Dubai Design Week, a celebration of emerging talents
Dubai - Established brands as well as emerging regional and international designers took centre stage in Dubai in a celebration of cutting-edge design and ideas. Dubai Design Week, organised by Dubai Design District (D3), amounted to an “open museum” of design, attracting a record number of visitors.
“With more than 150 events across the city, the second Dubai Design Week had almost doubled in size, attracting 40,000 visitors, a 75% increase compared to last year,” said Cyril Zammit, director of the late-October event.
Downtown Design, a trade show for professionals, also doubled its registrations to 12,500 visitors.
Downtown Design Fair Director Rue Kothari said the strategy was to provide a high-quality experience by combining local, regional and international brands presenting top-quality, original products from furniture and lighting to textiles and accessories.
Abwab, Arabic for “doors”, an exhibition exploring design narratives within the Middle East, North Africa and South Asia featured pavilions from Algeria, Bahrain, India, Iraq, the Palestinian territories and the United Arab Emirates revolving around the theme The Human Senses.
Curated by Algerian artist Hellal Zoubir, the Algiers pavilion combined the skills of Mourad Krinah, Walid Bouchouchi and Souad Delmi Bouras in graphics and interiors.
The interactive experience consisted of graphic surfaces displaying representations of sounds created through an arrangement of uniquely designed percussion instruments that compose a vibrant audio landscape. Users became musicians, performing improvised beats as a soundtrack guided audiences through a sensory experience.
Bahrain presented collaborative works by designers Maitham al- Mubarak and Othman Khunji aimed at renewing the dormant craft of pottery by generating a customisation process that was very interactive.
The Indian pavilion drew large crowds with its theme Memory Bar, a collaboration of New Delhi-based design duo Jiten Thukral and Sumir Tagra. Visitors could write a memory on paper, shred it and watch it made into a colourful tile, which would be displayed on the pavilion wall and become part of a travelling exhibition
The Iraqi pavilion, titled Excavations, was a collaborative endeavour between Eindhoven-based designer Hozan Zangana and UAE-based architect and designer Rand Abdul Jabbar and looked at the country as an amalgamation of overlapping civilisations, identities, languages and traditions. The pavilion showcased an exploration of the multilayered histories embedded within a shared geography, uncovering, drawing inspiration from and reinterpreting its artefacts.
Under the label Mass Imperfections, the Palestinian pavilion exposed craft industry from the Bethlehem region centred on its centuries-old olive wood carving tradition. The pivot of the pavilion was a fabricated form of olive wood elements that were small with respect to the structure they composed.
Curators Elias Anastas and Yousef Anastas, French-Palestinian brothers who are both architects and designers, explored the plight of olive wood carvers who are victims of a globalised world and mass tourism industry in which their skills are overlooked.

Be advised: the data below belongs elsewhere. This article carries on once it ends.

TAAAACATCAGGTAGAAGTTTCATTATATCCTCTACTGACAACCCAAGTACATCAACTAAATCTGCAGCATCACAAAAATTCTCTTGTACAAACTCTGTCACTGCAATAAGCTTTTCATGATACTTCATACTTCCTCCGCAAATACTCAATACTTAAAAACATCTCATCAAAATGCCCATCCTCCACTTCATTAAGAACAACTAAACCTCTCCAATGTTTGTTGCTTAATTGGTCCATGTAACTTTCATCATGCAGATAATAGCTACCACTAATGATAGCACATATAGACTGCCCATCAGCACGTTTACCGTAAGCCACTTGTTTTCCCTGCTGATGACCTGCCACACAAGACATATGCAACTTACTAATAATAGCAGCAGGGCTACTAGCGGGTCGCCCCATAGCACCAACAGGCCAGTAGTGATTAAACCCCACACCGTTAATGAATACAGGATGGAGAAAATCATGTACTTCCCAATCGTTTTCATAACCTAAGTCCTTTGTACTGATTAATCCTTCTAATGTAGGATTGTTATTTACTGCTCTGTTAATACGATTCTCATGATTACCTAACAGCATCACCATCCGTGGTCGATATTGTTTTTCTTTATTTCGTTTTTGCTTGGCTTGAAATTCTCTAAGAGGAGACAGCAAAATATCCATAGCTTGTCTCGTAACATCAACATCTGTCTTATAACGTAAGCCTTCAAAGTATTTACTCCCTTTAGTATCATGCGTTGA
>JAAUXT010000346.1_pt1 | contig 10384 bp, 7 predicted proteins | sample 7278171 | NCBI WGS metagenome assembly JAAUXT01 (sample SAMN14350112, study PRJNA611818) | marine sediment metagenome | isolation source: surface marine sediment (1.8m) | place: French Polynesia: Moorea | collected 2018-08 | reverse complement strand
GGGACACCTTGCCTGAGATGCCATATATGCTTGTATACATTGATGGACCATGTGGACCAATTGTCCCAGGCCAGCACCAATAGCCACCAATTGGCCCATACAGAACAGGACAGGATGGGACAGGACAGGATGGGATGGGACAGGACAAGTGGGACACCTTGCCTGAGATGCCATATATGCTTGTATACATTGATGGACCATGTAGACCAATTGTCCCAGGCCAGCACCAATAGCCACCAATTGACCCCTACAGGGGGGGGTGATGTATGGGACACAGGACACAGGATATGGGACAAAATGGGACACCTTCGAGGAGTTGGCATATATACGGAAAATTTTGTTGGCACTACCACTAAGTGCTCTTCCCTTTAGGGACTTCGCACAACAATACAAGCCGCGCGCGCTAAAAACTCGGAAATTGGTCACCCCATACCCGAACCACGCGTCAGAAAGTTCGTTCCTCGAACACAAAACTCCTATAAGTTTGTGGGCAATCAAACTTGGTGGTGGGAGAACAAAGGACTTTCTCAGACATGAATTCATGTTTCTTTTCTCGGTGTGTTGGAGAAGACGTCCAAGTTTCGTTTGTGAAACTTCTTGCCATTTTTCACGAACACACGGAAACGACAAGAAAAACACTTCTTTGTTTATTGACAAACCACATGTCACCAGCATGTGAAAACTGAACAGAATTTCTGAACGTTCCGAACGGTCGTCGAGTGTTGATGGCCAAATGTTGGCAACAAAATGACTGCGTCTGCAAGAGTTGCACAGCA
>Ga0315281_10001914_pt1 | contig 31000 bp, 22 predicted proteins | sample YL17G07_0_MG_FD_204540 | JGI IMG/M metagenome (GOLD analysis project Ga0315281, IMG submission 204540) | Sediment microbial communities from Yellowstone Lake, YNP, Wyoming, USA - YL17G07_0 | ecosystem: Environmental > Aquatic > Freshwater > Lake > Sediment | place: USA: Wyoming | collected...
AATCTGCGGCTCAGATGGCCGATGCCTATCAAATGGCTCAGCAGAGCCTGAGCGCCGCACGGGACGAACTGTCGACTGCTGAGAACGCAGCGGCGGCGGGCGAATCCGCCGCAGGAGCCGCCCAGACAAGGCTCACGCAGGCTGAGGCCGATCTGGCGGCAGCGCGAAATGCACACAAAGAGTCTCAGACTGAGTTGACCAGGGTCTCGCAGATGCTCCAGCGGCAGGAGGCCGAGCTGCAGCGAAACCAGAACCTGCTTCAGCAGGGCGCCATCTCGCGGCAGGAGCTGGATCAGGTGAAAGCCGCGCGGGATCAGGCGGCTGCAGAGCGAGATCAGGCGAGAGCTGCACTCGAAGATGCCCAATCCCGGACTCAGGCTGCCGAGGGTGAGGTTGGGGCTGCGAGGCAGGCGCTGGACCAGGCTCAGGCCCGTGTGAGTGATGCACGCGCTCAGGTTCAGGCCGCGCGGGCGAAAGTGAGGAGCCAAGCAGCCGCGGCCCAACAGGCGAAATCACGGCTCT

The UAE pavilion, called Afaaq Al Mustaqbal, drew inspiration from the cafeteria to highlight the many layers of this cultural phenomenon. Cafeterias are ubiquitous and have become an integral element of the Emirati cultural experience. The pavilion combined the talents of designers Salem al-Mansoori, Tarik Zaharna and Ric Hernandez and was curated by Salem al-Qassimi and Maryam al-Qassimi of Fikra Design Studio.
The Dubai Design Week’s Iconic City exhibition, Cairo NOW! City Incomplete, curated by Cairo-based architect Mohamed Elshahed, gathered for the first time under one roof more than 65 Egyptian architects, designers, entrepreneurs and graphic artists, presenting a grass-roots account of the city’s design landscape.
Cairo’s young designers take the city as their muse and as the source of their creativity. Despite the lack of a market place or an infrastructure supporting creative industries, they turn the city’s trash into new products and revive fading traditions with a contemporary edge.
“The aim was to include different perspectives and viewpoints and offer opportunities for new, especially young, designers who are creating original and authentic work which reflected the Egyptian reality,” Elshahed said.
The city’s designers reflect on the condition of incompletion in their creations and, in Elshahed’s view, “they fill in the gaps”.
“The potential is very high in Egypt and fresh and original work is being created but there is lack of support from the government and the corporate sector,” said Elshahed.
The exhibition, whose title was inspired by the infamous visual impression of Cairo’s red brick housing stock in varying stages of completion, drew visitors who admired innovations in the fields of product, furniture, graphic and typeface design as well as architecture.
Elshahed said: “The way forward for these young designers is to look for international exposure, which may eventually translate into breakthroughs and patronage at home.”